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8th Jacob's Creek Tour Down Under - 2.HC
Australia, January 17-22, 2006
All on for young and old in South Australia
By Les Clarke in Adelaide
Now in its eighth year, the Jacob's Creek Tour Down Under continues to evolve as Australia's premier stage race. Cut back to five stages in 2006, the addition of the Jacob's Creek Down Under Classic, a criterium through downtown Adelaide, will showcase the event's riders before they begin the 735-kilometre event that takes in the surrounds of Adelaide.
The 2006 field is crammed with experience and talent, with riders such as Allan Davis, Robbie McEwen and Cadel Evans looking to find some early season form or even a stage win, and the youth brigade, with gun 20-year-old Rabobank pro William Walker hoping to take advantage of some great form after his win in the national open road championships, where he showed he is a superstar of the very near future. "I've got good hopes for this week - I'll see what I can do. I've got good form, obviously, but it's just that I haven't done this race before and it makes it a little bit harder," said Walker, before adding, "I don't really know what to expect, but it'd to great to grab a stage win or be up there overall."
One of the most successful and experienced riders in the field, Robbie McEwen, believes the young riders in this year's race will be hungry for the win and may have what it takes to snare a victory. "As one of the senior members of the peloton I realise it gets harder each year to get into form quickly; these young guys come up really quickly and they ride at a high level. We've got some great young guys coming through and I think they'll try and make themselves famous over the next week or so here in South Australia."
As for his own chances, McEwen says he's not at 100 per cent fitness quite yet, but isn't worried about that at this time of the year. "I'm not at my sharpest at the moment, but your form can turn around pretty quick at this time of year. I'll just try to ride myself into the race and improve as it goes on, and just keep looking further into the season."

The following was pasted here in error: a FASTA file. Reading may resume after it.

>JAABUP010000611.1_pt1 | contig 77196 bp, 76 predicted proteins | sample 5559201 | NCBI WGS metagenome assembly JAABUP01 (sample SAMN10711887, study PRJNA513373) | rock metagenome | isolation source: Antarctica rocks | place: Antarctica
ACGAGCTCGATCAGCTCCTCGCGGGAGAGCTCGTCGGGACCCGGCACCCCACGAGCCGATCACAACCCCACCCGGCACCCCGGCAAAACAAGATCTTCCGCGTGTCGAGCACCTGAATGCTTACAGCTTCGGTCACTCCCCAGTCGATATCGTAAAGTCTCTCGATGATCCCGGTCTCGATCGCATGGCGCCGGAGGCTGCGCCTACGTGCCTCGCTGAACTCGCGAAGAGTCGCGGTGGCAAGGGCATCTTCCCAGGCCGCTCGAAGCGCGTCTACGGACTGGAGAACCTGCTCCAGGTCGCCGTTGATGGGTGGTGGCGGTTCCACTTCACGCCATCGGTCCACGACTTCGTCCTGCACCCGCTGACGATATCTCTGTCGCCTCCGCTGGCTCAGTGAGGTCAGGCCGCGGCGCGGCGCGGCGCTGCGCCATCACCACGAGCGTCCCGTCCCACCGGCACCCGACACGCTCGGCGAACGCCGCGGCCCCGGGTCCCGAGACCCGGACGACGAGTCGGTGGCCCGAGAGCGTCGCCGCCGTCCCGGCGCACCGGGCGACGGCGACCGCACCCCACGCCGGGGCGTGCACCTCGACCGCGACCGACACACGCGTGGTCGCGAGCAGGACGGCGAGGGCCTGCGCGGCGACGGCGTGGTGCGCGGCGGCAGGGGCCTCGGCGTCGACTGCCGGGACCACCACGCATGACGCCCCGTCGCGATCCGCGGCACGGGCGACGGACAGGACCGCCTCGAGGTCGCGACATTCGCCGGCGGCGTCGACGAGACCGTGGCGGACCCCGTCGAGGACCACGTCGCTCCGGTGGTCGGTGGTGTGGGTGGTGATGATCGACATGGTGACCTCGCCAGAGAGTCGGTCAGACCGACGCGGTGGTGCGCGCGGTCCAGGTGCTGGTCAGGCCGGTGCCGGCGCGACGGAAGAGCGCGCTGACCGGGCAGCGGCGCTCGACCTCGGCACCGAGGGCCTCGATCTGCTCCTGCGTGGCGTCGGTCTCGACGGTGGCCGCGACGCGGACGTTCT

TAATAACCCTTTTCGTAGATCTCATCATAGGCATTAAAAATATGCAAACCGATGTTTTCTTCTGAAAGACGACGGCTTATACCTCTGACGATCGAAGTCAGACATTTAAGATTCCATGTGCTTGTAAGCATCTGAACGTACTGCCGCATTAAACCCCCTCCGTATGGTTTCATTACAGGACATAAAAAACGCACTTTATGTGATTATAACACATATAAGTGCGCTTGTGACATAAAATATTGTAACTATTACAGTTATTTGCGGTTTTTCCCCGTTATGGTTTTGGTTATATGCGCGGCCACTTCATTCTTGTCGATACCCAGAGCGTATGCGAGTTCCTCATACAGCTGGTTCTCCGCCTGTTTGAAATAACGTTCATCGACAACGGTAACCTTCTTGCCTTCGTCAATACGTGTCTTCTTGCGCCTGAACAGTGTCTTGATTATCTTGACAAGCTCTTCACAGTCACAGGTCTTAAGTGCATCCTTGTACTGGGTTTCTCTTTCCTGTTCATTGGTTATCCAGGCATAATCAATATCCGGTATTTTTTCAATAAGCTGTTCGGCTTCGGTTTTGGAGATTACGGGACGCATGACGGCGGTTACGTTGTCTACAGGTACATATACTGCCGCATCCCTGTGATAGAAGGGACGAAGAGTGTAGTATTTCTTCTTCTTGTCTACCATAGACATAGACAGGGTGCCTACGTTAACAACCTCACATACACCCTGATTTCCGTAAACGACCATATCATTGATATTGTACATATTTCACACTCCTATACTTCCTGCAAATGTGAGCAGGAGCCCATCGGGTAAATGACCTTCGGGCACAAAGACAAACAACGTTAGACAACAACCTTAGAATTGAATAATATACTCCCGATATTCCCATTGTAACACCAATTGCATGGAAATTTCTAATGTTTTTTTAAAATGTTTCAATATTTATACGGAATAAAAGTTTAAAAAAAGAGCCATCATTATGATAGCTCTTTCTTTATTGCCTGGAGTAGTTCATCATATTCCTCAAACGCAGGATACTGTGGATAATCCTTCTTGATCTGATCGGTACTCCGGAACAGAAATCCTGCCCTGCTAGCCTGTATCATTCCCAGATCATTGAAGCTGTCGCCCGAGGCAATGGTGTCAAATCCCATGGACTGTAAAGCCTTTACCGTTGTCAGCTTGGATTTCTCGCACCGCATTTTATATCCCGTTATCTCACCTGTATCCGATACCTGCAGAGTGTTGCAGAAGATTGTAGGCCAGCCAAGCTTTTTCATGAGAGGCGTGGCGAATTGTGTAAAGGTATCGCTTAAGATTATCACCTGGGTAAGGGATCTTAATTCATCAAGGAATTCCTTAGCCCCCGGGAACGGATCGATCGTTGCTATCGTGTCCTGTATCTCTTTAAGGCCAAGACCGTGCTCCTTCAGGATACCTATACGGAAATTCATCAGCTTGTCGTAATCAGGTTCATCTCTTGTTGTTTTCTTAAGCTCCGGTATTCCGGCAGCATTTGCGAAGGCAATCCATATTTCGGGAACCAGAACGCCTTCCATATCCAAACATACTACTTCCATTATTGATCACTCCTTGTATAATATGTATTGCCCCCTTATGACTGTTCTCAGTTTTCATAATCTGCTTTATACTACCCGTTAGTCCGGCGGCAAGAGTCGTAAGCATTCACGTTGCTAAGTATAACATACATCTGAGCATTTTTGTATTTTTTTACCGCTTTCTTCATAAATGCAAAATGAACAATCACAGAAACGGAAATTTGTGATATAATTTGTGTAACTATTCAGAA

McEwen wasn't giving too much away about his own chances, and doesn't think a sedate showing at the national open road championships will have much bearing on his performance at the Tour Down Under, saying, "The fact that I didn't ride a fantastic nationals doesn't change my attitude to this race or the rest of the season." Like Liberty Seguros-Wurth's Allan Davis, McEwen is looking towards the beginning of the classics as a focus for this early part of the year - the Tour Down Under is both an indicator and preparation for the end of March, when Milan-San Remo will be number one priority.
Credit Agricole's Thor Hushovd is another high-profile rider using the Tour Down Under as both preparation and a form guide for late March; but that doesn't mean he's going to take it easy in the sprinter's stakes. He's keen to have a crack at a stage win, and he's got plenty of firepower in his team to achieve that. With the withdrawal of Patrice Halgand to a training accident late last week, Hushovd believes Credit Agricole's chances at an overall win may have been dented. "It's bad, because he's one rider in our team who was in form and could have done something overall," said the big Norwegian, before adding, "We'll try for the sprints, and then see what's happening overall."
Hushovd's teammate, New Zealander Julian Dean, is a rider most Australians won't be familiar with, but one who brings a great deal of potential to the race. Following the teams presentation ahead of Tuesday's Jacob's Creek Down Under Classic, Dean said he's feeling good after a solid off season. "I've worked hard in the off season and it's a little bit unknown how I'm going; but I think everyone's in the same boat, so you always hope you're going to be a little bit better than you think you'll be."
Feeling fit, and with a strong team around him, Dean knows they have the chance to achieve big things together. "I feel good - I've trained well, and I've done all I could during the off-season, and I don't think I could be in any better shape. The other aspect of this situation is that we have to see what's going on in the team; obviously we've got a very strong team here, and we have to play our cards right."
There's obviously a big focus on the sprints, and it appears as though the French high-fliers will be looking to their fast men for strong results. "I think Thor [Hushovd] obviously wants to have a go, and even Mark Renshaw, who has quite a few races under his belt now could be quite an unknown capacity if we can make a good lead out and deliver him to the line," said Dean, before continuing, "We have a huge amount of horsepower to deliver any of us to the line first, and we could easily crack a victory with any of the team." So with young guns, experience and plenty of horsepower, the Tour Down Under is set to fire in edition number eight - look out for some fireworks and a few surprises.
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Images by Mark Gunter/www.pbase.com/gunterphotograph